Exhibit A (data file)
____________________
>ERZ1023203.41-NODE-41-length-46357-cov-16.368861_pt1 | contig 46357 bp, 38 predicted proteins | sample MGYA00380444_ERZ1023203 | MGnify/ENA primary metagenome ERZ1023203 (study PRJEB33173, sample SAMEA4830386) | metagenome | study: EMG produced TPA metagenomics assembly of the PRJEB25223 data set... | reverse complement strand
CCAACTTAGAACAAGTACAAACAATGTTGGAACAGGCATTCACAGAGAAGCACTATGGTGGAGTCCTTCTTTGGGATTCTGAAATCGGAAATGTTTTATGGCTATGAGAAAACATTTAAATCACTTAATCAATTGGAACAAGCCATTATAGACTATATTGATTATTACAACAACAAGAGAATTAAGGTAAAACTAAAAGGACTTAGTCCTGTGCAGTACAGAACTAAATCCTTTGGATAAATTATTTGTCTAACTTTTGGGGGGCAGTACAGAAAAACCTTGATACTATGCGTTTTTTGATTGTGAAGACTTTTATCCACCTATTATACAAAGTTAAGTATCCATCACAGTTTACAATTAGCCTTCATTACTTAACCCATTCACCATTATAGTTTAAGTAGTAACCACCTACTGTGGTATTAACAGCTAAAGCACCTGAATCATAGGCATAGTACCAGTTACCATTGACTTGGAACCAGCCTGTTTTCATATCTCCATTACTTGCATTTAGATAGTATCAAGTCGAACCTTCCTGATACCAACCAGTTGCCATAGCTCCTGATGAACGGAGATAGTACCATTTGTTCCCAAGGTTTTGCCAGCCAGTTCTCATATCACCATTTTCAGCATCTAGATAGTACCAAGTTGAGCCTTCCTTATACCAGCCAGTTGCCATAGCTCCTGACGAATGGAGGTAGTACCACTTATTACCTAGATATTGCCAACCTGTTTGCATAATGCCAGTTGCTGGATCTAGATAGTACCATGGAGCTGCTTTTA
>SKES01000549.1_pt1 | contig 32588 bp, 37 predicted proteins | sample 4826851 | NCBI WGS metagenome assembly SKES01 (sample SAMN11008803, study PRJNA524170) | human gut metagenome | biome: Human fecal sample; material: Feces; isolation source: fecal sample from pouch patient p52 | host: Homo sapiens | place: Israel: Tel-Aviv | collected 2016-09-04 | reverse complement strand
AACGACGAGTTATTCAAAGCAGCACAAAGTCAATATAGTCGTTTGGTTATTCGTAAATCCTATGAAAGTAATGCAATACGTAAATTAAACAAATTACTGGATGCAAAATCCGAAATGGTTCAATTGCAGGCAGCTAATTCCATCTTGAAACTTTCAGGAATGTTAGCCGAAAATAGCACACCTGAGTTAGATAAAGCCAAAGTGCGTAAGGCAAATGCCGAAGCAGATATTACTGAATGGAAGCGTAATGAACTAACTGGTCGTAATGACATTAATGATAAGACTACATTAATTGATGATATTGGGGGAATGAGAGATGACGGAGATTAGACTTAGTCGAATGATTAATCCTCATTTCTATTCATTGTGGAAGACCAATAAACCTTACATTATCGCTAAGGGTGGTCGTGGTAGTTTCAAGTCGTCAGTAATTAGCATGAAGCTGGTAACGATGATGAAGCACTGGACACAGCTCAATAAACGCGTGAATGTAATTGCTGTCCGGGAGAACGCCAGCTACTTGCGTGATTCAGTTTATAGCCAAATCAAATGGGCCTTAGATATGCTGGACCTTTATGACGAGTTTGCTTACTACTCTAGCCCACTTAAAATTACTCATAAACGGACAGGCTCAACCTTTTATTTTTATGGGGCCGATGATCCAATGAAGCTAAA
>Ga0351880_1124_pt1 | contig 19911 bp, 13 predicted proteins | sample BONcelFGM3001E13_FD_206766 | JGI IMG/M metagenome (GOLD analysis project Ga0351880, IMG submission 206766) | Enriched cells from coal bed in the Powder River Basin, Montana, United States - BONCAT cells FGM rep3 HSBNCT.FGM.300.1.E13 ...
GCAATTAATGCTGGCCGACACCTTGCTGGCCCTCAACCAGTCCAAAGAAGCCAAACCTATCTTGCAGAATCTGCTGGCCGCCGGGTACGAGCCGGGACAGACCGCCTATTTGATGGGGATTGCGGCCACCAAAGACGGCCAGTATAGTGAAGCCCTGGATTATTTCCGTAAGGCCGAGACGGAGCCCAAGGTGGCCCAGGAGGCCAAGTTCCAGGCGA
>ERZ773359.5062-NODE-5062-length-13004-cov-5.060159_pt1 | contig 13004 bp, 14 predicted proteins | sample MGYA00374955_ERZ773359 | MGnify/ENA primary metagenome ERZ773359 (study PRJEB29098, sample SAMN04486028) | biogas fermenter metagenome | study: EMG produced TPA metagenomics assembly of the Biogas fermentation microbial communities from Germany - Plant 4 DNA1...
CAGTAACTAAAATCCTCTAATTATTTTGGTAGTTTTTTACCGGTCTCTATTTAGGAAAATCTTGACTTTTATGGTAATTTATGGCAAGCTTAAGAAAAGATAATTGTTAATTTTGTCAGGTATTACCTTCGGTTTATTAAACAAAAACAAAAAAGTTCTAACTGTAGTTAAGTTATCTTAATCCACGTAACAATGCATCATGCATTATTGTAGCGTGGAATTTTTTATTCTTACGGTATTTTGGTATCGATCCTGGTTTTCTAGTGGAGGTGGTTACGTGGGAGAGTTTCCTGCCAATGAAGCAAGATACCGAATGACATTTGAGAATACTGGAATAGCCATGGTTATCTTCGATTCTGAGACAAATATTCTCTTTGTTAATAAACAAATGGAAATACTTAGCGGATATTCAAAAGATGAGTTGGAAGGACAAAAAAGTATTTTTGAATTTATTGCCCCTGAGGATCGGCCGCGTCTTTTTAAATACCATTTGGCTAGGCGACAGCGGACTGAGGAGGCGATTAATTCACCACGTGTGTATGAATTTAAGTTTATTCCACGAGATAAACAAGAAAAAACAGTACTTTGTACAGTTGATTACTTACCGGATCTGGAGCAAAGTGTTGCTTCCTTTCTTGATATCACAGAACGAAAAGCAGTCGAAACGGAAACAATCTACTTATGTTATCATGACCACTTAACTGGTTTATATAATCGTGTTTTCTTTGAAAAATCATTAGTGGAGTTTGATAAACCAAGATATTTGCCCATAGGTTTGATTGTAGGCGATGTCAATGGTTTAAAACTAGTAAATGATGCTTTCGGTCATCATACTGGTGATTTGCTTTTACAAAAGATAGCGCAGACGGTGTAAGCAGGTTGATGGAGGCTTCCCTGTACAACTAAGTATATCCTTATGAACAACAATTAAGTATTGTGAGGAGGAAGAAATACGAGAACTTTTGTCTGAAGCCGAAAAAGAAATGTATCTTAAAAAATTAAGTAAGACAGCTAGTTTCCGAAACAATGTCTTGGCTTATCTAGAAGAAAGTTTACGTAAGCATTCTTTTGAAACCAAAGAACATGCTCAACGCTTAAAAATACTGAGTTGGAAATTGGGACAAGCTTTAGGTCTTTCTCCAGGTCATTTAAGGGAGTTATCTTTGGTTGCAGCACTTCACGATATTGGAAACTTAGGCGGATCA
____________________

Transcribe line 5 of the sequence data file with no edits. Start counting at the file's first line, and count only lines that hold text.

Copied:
>Ga0351880_1124_pt1 | contig 19911 bp, 13 predicted proteins | sample BONcelFGM3001E13_FD_206766 | JGI IMG/M metagenome (GOLD analysis project Ga0351880, IMG submission 206766) | Enriched cells from coal bed in the Powder River Basin, Montana, United States - BONCAT cells FGM rep3 HSBNCT.FGM.300.1.E13 ...